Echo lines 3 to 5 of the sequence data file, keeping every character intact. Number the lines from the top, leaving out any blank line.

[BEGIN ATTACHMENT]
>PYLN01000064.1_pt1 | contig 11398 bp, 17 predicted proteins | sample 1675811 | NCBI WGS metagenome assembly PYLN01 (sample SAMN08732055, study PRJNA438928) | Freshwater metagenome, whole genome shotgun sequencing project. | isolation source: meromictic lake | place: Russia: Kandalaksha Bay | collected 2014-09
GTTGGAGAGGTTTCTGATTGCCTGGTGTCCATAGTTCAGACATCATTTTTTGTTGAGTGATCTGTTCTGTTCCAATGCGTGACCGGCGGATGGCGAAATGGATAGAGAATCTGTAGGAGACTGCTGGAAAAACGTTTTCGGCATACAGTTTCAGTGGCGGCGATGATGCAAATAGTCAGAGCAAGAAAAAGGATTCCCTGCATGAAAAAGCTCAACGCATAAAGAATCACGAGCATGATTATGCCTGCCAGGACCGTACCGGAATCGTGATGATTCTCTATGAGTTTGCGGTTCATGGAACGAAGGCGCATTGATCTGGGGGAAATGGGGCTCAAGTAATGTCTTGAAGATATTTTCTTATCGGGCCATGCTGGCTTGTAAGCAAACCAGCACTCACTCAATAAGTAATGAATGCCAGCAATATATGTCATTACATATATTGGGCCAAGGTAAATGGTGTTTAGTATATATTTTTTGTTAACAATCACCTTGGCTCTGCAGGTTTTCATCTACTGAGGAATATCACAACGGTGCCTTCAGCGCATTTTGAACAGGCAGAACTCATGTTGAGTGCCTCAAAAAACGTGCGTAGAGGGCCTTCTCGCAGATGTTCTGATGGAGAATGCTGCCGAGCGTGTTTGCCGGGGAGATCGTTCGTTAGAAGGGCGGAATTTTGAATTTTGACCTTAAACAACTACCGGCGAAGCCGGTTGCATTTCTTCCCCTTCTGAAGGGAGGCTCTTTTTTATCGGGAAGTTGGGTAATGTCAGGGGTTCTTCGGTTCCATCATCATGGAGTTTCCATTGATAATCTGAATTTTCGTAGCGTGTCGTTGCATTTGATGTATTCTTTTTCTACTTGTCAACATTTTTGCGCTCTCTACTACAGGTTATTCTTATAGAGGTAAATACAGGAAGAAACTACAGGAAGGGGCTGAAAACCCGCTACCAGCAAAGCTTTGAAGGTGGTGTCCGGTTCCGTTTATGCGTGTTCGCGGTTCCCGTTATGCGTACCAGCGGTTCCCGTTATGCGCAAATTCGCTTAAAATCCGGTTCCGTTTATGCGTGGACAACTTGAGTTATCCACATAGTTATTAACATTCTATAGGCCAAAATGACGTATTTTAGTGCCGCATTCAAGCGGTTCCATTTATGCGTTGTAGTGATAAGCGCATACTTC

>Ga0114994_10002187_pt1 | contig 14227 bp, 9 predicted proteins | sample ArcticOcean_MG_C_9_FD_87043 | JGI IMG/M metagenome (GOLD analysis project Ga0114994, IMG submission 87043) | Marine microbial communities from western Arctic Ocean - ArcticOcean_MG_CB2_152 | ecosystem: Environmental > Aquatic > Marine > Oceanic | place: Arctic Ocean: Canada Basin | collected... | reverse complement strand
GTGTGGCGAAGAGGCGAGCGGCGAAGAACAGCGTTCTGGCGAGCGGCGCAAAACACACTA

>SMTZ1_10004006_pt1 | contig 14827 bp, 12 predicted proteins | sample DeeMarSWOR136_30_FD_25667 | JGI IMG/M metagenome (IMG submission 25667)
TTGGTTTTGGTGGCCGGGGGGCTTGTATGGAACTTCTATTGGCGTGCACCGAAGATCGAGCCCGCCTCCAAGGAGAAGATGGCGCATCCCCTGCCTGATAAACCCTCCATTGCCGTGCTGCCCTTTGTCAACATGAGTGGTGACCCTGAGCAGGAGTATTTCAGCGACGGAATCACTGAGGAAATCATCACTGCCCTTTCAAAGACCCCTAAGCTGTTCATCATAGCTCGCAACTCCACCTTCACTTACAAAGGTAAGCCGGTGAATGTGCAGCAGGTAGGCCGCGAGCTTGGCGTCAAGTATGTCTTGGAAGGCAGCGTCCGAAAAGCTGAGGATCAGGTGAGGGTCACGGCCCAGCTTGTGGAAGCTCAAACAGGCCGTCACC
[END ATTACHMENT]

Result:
>Ga0114994_10002187_pt1 | contig 14227 bp, 9 predicted proteins | sample ArcticOcean_MG_C_9_FD_87043 | JGI IMG/M metagenome (GOLD analysis project Ga0114994, IMG submission 87043) | Marine microbial communities from western Arctic Ocean - ArcticOcean_MG_CB2_152 | ecosystem: Environmental > Aquatic > Marine > Oceanic | place: Arctic Ocean: Canada Basin | collected... | reverse complement strand
GTGTGGCGAAGAGGCGAGCGGCGAAGAACAGCGTTCTGGCGAGCGGCGCAAAACACACTA

>SMTZ1_10004006_pt1 | contig 14827 bp, 12 predicted proteins | sample DeeMarSWOR136_30_FD_25667 | JGI IMG/M metagenome (IMG submission 25667)